Mekhilta de Rabbi Ishmael be-Ḥodesh (Yitro), parasha 8

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The four kingdoms

Date: 
3d CE
Place: 
Syria Palaestina
Language: 
Hebrew and Aramaic
Category: 
Jewish
Literary genre: 
Midrash
Title of work: 
Mekhilta de Rabbi Ishmael
Reference: 
be-Ḥodesh (Yitro), parasha 8
Commentary: 

These passages are located within a larger midrashic unit that discusses the giving of the Torah at Mount Sinai and expresses praise for the people of Israel. The immediate context of our selection is a midrash attributed to Rabbi Nathan, a fourth-generation tanna who was active during the second century, especially after the Bar Kokhba revolt. Based on the biblical description of the Covenant of the Pieces (Genesis 15:7-21), Rabbi Nathan states that God showed Abraham aspects of the created world and future events: Gehenna; the giving of the Torah; the splitting of the Red Sea; and, the Temple with its order of sacrifices. It is unclear whether Section A is part of the material attributed to Rabbi Nathan or is attached to it. These teachings (A+B) draw on Genesis 15:12: “As the sun was setting, a deep sleep fell upon Abram, and a terrifying (lit. fear; eyma), great darkness falls upon him” (based on NRSV) to present four kingdoms, modeled after the vision in Daniel:

“(2) I, Daniel, saw in my vision by night the four winds of heaven stirring up the great sea, (3) and four great beasts came up out of the sea, different from one another. (4) The first was like a lion and had eagles’ wings. Then, as I watched, its wings were plucked off, and it was lifted up from the ground and made to stand on two feet like a human being; and a human mind was given to it. (5) Another beast appeared, a second one, that looked like a bear. It was raised up on one side, had three tusks in its mouth among its teeth and was told, “Arise, devour many bodies!” (6) After this, as I watched, another appeared, like a leopard. The beast had four wings of a bird on its back and four heads; and dominion was given to it. (7) After this I saw in the visions by night a fourth beast, terrifying and dreadful and exceedingly strong. It had great iron teeth and was devouring, breaking in pieces, and stamping what was left with its feet. It was different from all the beasts that preceded it … (Daniel 7:2-7, NRSV).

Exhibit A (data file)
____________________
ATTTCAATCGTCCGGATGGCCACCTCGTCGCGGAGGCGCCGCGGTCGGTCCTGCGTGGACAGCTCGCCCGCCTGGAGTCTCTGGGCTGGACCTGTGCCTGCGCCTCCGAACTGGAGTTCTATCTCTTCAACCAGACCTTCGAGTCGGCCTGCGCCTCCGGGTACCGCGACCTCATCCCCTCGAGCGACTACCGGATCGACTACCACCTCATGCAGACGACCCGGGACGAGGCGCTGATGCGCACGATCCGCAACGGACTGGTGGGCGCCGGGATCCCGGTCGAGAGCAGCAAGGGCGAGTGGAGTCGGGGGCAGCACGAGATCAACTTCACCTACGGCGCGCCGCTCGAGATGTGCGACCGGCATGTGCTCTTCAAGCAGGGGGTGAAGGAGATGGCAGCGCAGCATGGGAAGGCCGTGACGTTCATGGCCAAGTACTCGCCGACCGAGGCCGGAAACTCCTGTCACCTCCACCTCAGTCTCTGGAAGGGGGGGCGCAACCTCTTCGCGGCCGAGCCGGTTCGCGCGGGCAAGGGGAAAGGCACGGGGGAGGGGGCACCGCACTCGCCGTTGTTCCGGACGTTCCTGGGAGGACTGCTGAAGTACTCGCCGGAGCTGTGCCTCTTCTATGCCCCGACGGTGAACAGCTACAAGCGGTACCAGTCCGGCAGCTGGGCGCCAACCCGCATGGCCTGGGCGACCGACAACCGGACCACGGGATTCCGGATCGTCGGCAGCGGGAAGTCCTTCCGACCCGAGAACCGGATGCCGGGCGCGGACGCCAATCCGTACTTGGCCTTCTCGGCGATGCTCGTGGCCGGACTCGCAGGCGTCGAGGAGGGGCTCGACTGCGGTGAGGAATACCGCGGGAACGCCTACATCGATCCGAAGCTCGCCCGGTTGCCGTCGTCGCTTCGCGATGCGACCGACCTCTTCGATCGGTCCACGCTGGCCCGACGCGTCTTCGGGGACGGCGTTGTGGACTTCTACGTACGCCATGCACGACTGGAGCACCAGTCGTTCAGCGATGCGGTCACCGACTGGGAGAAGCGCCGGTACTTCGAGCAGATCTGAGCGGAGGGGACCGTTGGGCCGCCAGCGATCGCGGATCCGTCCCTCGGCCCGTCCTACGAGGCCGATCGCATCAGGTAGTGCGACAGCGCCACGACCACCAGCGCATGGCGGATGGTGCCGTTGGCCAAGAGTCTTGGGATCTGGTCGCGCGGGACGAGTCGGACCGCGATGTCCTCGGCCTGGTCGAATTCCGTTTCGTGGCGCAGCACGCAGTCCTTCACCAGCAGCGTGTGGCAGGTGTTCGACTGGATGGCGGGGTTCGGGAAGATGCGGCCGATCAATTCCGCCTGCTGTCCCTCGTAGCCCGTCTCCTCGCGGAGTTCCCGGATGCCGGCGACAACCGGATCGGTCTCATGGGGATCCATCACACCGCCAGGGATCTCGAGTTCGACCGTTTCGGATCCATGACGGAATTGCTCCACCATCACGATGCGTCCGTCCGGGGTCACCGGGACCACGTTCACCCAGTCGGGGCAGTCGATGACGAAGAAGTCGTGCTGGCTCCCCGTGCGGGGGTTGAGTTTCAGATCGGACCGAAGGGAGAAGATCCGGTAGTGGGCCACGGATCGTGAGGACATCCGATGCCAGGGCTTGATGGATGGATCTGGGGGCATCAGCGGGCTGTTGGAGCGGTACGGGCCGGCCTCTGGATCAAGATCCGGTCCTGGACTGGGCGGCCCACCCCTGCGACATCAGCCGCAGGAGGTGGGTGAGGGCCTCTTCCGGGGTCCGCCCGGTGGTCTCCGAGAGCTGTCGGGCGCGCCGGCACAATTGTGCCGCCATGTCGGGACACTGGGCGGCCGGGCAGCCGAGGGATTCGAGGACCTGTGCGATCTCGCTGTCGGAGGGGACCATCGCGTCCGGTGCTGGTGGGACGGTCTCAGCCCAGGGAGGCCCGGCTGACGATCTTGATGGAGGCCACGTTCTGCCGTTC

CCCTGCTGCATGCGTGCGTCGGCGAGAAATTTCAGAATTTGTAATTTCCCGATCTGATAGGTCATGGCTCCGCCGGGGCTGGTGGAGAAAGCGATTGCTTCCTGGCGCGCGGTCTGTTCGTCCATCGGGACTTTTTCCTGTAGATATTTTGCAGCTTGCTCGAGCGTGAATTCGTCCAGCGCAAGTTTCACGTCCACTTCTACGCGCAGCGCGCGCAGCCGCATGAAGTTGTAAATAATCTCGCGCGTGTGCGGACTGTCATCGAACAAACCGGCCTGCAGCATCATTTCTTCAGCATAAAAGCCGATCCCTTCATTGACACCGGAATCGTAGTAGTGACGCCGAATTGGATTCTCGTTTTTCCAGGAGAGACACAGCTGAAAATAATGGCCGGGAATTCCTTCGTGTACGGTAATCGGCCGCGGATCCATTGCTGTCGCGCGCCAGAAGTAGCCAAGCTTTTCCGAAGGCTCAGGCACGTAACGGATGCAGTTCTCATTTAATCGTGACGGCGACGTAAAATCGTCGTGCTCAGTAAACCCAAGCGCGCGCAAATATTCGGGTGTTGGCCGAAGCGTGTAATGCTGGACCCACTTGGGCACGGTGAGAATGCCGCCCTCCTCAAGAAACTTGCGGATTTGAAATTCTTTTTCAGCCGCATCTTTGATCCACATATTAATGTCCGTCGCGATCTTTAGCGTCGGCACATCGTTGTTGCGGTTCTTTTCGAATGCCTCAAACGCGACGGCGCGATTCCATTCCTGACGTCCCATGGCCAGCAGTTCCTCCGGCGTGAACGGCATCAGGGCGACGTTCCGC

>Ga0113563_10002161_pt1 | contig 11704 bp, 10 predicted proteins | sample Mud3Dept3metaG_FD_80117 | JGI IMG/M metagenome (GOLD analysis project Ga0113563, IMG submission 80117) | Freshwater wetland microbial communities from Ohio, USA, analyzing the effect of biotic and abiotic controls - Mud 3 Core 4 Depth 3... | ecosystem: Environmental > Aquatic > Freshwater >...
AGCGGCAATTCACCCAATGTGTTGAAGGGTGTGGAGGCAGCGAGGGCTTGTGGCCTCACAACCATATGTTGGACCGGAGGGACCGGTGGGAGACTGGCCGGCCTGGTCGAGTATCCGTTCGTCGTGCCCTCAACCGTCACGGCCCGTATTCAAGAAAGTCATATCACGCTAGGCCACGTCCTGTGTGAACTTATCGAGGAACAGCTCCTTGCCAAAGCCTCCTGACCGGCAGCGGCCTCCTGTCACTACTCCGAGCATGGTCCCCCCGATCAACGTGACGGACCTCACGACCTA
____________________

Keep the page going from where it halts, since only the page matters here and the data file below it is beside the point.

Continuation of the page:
According to this vision, the fourth kingdom will be the harshest oppressor, but also the last, for deliverance will follow its demise. It is not clear when the final beast in Daniel, which originally signified the Hellenistic kingdoms, became a symbol of Rome. This identification is implied by Josephus (Jewish Antiquities X.210); on that basis, Israel Ben-Shalom has posited that this association was prevalent among Jews in Judea by the first century (The School of Shammai, p. 277; on other non-rabbinic sources which mention this scheme, see Kaplan, “Imperial Dominion,” p. 191, note 6). Our passage is significant as one of the first mentions of this model of the four kingdoms in rabbinic literature. Other early examples include Mekhilta de Rabbi Ishmael Va-yehi (be-Shalaḥ), parasha 1 (Horovitz-Rabin edition, p. 87) and Mekhilta de Rabbi Shimon bar Yohai 14:5 (also third-century). A more elaborate presentation of this theme appears in the fifth-century midrash Leviticus Rabbah 13:5 (see part one, part two, part three). It is also noteworthy that this teaching (A+B) is part of a composition dated to the third century, and one section (A) is attributed to (or attached to material by) a second-century sage.